Being Traveler

– Nidhi Iyer

My understanding of travel stems from a simple epiphany – between hoarded boarding passes and carefully kept souvenirs, well-clicked photographs and blurry memories from innumerable trips, life-altering experiences and lengthy diary-entries, it has been an accidental epiphany that led me to realize that travel has nothing to do with these. Travel is not the number of stamps I have on my passport, neither is it the Polaroid films I have of each place I have been to. And while a holiday in an exquisite place gives me a great deal of enjoyment, travel has always led me to look deep inside myself. I have come to realize that travel is indeed awareness.

Traveling is a way of life. And therefore, I believe that being a traveler comes with both it’s own set of responsibilities and sense of contentment. First comes the understanding that each experience is unique to each person. No two people travel to the same place and come back feeling exactly the same. While traveling brings out the beauty of each diverse experience, it becomes more important to not put these experiences in a box.

Being a traveler broadens my perspective of people and their lives.It teaches me to respect this diversity, and this I think is my most important lesson as a traveler. The more types of people I come across, the more spaces I engage with, the more cultures I am exposed to, and the more I realize how different we all are and yet can be kind to one another. Traveling teaches me to be compassionate. It dissolves social boundaries that limit human interaction and makes me see others as my own.

Stemming from a place of growth and awareness, as a traveler, I seek to experience a place as my own. Every place I go to becomes my home,and it’s people become my community. And when I take ownership for a place, I invariably end up assuming responsibility for it. I pick up after myself. I ensure it is clean and safe. I work hard to maintain harmony. I embrace the culture for what it is and spend time understanding it’s roots. Sometimes, I also choose to stand up for what I feel is right for our growth. I strive to seek individual meaning in my interaction with these people and places. The art of traveling creates a strange balance, seeking to bond me with the space without compromising on either of our values.

I still remember a moment of awareness I had sitting in the temple of the Tsuglagkhang Complex, a monastery in McLeodganj, a couple of years ago. Until my visit to the place that I now resonate with as home, I used to view the Tibetan refugees with a lot of pity. Engaging with them and hearing their stories of escape and revolution changed it to a feeling of admiration and empathy. Now, instead of putting myself in a pedestal and sympathizing with them, I actually feel rather small and humbled to be among such people. It has taught me to question my own feelings of pity towards many other people and recognize their battle and strengths.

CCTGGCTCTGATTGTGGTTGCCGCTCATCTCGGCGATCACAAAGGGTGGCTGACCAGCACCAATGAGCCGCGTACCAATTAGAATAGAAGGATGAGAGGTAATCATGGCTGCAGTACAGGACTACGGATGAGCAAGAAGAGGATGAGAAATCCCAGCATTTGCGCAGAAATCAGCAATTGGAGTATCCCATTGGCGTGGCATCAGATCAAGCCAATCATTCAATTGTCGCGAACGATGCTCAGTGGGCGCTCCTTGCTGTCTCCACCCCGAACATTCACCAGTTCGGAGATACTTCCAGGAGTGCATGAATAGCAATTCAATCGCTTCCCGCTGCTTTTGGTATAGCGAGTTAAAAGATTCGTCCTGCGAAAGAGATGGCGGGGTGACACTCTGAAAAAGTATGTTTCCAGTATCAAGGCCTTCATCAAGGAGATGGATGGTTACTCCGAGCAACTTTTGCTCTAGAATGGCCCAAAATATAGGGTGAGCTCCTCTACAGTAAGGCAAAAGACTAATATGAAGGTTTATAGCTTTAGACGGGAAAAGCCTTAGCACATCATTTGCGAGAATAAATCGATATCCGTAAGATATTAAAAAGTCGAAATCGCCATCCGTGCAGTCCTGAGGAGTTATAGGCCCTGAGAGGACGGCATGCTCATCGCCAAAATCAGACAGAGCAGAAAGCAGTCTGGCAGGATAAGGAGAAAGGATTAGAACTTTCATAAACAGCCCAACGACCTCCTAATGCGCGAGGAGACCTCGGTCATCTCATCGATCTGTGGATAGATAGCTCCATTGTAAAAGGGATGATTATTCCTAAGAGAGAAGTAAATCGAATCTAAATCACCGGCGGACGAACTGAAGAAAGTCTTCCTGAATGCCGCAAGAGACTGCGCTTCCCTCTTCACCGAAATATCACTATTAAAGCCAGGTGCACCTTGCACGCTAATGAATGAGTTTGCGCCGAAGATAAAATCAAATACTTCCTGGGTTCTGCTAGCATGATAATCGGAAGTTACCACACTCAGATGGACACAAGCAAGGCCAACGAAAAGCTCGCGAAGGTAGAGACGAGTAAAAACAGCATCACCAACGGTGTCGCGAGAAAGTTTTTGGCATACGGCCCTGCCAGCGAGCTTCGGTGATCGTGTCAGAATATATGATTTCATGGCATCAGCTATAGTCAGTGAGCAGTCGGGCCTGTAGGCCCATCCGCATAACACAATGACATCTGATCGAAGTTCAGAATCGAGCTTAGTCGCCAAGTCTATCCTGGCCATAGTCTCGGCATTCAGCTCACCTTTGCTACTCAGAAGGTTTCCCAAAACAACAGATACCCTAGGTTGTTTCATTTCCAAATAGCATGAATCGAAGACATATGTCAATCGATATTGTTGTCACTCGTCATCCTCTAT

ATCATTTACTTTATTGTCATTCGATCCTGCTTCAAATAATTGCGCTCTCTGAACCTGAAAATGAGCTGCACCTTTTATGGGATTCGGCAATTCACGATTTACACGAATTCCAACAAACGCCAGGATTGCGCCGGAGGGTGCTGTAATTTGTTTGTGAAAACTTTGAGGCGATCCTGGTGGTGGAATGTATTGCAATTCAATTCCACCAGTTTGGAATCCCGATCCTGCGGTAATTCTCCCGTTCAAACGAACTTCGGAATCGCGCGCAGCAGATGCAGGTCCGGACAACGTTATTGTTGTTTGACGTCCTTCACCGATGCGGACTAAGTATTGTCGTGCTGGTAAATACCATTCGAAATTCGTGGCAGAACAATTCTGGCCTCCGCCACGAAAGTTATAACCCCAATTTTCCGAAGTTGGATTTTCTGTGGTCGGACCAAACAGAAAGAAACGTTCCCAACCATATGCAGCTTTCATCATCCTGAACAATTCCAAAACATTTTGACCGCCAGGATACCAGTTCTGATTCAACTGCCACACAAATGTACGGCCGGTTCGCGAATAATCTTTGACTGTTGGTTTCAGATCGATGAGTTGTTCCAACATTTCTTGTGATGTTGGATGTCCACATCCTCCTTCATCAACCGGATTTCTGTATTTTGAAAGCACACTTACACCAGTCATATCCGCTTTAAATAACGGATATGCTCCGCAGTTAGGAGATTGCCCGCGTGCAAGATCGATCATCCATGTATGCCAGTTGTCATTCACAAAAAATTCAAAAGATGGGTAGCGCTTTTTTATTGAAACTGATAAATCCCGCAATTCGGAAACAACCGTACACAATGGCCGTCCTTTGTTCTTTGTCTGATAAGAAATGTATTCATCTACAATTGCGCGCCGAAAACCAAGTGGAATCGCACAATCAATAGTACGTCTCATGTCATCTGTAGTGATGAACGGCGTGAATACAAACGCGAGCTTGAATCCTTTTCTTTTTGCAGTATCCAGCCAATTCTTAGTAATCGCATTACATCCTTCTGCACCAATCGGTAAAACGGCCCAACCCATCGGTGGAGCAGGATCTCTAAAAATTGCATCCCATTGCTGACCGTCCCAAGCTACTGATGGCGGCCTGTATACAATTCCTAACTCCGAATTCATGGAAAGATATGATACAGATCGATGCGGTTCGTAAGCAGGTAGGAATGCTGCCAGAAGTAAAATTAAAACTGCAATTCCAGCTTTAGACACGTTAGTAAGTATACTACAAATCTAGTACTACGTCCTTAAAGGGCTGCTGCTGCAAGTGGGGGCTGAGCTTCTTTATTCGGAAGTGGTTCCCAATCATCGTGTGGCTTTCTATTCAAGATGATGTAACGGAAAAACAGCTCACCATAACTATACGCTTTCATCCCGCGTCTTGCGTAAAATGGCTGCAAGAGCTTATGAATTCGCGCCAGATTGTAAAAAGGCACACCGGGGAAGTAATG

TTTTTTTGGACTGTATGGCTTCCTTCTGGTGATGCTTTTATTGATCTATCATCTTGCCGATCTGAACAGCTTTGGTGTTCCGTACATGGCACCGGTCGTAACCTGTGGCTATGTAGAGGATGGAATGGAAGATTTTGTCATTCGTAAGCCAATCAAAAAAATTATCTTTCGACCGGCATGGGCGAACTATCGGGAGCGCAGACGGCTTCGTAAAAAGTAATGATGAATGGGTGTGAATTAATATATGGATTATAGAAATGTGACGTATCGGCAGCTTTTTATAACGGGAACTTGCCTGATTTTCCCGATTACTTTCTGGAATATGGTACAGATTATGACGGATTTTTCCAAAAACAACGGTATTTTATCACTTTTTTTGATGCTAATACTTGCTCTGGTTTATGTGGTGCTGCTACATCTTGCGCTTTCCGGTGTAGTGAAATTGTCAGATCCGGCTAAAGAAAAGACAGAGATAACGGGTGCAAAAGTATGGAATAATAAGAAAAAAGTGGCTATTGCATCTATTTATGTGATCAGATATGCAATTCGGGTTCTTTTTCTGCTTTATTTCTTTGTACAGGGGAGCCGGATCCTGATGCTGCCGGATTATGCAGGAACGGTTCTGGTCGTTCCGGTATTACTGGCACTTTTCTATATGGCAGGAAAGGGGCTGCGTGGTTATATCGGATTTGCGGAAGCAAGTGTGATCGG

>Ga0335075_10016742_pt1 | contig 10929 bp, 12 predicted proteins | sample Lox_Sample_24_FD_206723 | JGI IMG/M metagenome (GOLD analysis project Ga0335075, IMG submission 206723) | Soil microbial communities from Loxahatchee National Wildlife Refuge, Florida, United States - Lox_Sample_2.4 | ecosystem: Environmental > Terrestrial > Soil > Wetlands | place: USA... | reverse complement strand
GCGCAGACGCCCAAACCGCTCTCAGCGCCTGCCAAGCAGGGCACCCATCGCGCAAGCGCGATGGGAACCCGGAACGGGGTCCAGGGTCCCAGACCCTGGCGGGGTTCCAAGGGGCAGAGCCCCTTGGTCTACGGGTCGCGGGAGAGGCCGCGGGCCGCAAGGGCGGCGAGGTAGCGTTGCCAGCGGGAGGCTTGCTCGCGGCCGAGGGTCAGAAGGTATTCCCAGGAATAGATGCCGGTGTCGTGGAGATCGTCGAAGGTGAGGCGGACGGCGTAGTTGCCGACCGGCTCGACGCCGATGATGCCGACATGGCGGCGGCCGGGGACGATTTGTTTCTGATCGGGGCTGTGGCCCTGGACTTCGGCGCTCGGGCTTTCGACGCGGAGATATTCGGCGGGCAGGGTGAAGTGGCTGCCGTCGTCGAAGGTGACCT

Some stereotypes can seem simpler than that but have overwhelming consequences. I regrettably admit that growing up, I used to think all of the people of the North-east of India, looked alike. It was easy to believe and propagate that, considering their misrepresentation and underrepresentation in our media and education. Living in the Mon Tawang region taught me that this wasn’t true at all. When I was going to join the community I was set to work in, I remember telling everyone, “I am going to the Northeast”. Living there taught me that I was in a miniscule portion of a large community of people that were different from each other not just in how they look or speak, but also in other intricate and significant ways. To this day, when people ask me, I insist on reiterating that I lived in a tiny part of the Northeast that is hardly a representative of the whole place.

I have also come to realize that while it is important to be cautious while traveling, the story we tell ourselves makes a huge difference. Things that seem small – like having a positive outlook, not being suspicious, smiling at fellow humans, being able to set boundaries and taking out time for myself, have gone a long way in making me feel content through my journey.

To call a place my home and say that I have a reasonable understanding of it, is unfair to both the space, its people and to me. I often feel that the time I spend is way less to justify calling it home – and that has become a permanent feeling I have as a traveler. But calling a place home, like I mentioned before, comes from a place of ownership and not privilege. I simply strive to engage with the space accountably. After every experience I ask myself the same thing – does this make me feel more entitled or more humble? Have I been mindful to those around me? Have I been true to myself? Have I grown? The answers to these questions reinforce my faith in having adopted this identity of a traveler.

“Wherever you go becomes a part of you somehow.”

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